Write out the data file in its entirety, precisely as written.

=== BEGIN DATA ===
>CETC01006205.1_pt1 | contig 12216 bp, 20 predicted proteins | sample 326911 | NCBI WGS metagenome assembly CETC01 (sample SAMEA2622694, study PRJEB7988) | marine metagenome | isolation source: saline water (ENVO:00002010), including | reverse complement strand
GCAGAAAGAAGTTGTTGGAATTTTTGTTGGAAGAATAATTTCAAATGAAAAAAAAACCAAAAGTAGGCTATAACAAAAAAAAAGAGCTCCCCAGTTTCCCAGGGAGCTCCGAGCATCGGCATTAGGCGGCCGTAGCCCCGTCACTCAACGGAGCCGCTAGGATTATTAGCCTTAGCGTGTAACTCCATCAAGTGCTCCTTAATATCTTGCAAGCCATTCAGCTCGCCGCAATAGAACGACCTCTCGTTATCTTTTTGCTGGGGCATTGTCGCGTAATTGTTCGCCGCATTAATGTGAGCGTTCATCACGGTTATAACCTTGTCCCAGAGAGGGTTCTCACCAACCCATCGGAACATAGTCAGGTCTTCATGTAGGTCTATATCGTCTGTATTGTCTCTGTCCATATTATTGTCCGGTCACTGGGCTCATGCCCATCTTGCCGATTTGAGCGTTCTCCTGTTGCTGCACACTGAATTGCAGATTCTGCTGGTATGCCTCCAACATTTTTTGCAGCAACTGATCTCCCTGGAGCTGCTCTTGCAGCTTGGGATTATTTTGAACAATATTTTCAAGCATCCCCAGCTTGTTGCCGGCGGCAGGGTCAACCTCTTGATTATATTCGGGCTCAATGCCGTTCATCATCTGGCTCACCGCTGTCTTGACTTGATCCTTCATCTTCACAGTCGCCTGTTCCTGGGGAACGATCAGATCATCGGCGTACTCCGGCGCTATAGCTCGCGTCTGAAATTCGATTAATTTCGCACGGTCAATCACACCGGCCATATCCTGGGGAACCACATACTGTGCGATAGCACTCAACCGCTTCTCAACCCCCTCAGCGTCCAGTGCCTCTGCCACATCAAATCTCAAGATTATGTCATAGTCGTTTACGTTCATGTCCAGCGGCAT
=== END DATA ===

>CETC01006205.1_pt1 | contig 12216 bp, 20 predicted proteins | sample 326911 | NCBI WGS metagenome assembly CETC01 (sample SAMEA2622694, study PRJEB7988) | marine metagenome | isolation source: saline water (ENVO:00002010), including | reverse complement strand
GCAGAAAGAAGTTGTTGGAATTTTTGTTGGAAGAATAATTTCAAATGAAAAAAAAACCAAAAGTAGGCTATAACAAAAAAAAAGAGCTCCCCAGTTTCCCAGGGAGCTCCGAGCATCGGCATTAGGCGGCCGTAGCCCCGTCACTCAACGGAGCCGCTAGGATTATTAGCCTTAGCGTGTAACTCCATCAAGTGCTCCTTAATATCTTGCAAGCCATTCAGCTCGCCGCAATAGAACGACCTCTCGTTATCTTTTTGCTGGGGCATTGTCGCGTAATTGTTCGCCGCATTAATGTGAGCGTTCATCACGGTTATAACCTTGTCCCAGAGAGGGTTCTCACCAACCCATCGGAACATAGTCAGGTCTTCATGTAGGTCTATATCGTCTGTATTGTCTCTGTCCATATTATTGTCCGGTCACTGGGCTCATGCCCATCTTGCCGATTTGAGCGTTCTCCTGTTGCTGCACACTGAATTGCAGATTCTGCTGGTATGCCTCCAACATTTTTTGCAGCAACTGATCTCCCTGGAGCTGCTCTTGCAGCTTGGGATTATTTTGAACAATATTTTCAAGCATCCCCAGCTTGTTGCCGGCGGCAGGGTCAACCTCTTGATTATATTCGGGCTCAATGCCGTTCATCATCTGGCTCACCGCTGTCTTGACTTGATCCTTCATCTTCACAGTCGCCTGTTCCTGGGGAACGATCAGATCATCGGCGTACTCCGGCGCTATAGCTCGCGTCTGAAATTCGATTAATTTCGCACGGTCAATCACACCGGCCATATCCTGGGGAACCACATACTGTGCGATAGCACTCAACCGCTTCTCAACCCCCTCAGCGTCCAGTGCCTCTGCCACATCAAATCTCAAGATTATGTCATAGTCGTTTACGTTCATGTCCAGCGGCAT